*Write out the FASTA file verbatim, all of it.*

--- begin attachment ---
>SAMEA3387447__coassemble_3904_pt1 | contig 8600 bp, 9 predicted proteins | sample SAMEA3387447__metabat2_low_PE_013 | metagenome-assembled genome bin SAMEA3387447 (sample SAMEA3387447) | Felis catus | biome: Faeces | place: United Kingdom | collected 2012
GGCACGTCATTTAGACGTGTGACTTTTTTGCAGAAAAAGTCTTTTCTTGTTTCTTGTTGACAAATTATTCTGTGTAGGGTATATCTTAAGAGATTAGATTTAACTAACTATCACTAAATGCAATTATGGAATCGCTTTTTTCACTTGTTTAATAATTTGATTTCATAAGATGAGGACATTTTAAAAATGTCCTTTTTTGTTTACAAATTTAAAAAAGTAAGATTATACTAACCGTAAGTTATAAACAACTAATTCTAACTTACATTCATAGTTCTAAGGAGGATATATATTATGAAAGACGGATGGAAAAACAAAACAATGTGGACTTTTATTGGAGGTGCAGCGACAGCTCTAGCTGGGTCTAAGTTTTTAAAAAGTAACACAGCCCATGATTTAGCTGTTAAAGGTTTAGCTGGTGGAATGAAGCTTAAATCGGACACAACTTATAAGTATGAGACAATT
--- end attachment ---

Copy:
>SAMEA3387447__coassemble_3904_pt1 | contig 8600 bp, 9 predicted proteins | sample SAMEA3387447__metabat2_low_PE_013 | metagenome-assembled genome bin SAMEA3387447 (sample SAMEA3387447) | Felis catus | biome: Faeces | place: United Kingdom | collected 2012
GGCACGTCATTTAGACGTGTGACTTTTTTGCAGAAAAAGTCTTTTCTTGTTTCTTGTTGACAAATTATTCTGTGTAGGGTATATCTTAAGAGATTAGATTTAACTAACTATCACTAAATGCAATTATGGAATCGCTTTTTTCACTTGTTTAATAATTTGATTTCATAAGATGAGGACATTTTAAAAATGTCCTTTTTTGTTTACAAATTTAAAAAAGTAAGATTATACTAACCGTAAGTTATAAACAACTAATTCTAACTTACATTCATAGTTCTAAGGAGGATATATATTATGAAAGACGGATGGAAAAACAAAACAATGTGGACTTTTATTGGAGGTGCAGCGACAGCTCTAGCTGGGTCTAAGTTTTTAAAAAGTAACACAGCCCATGATTTAGCTGTTAAAGGTTTAGCTGGTGGAATGAAGCTTAAATCGGACACAACTTATAAGTATGAGACAATT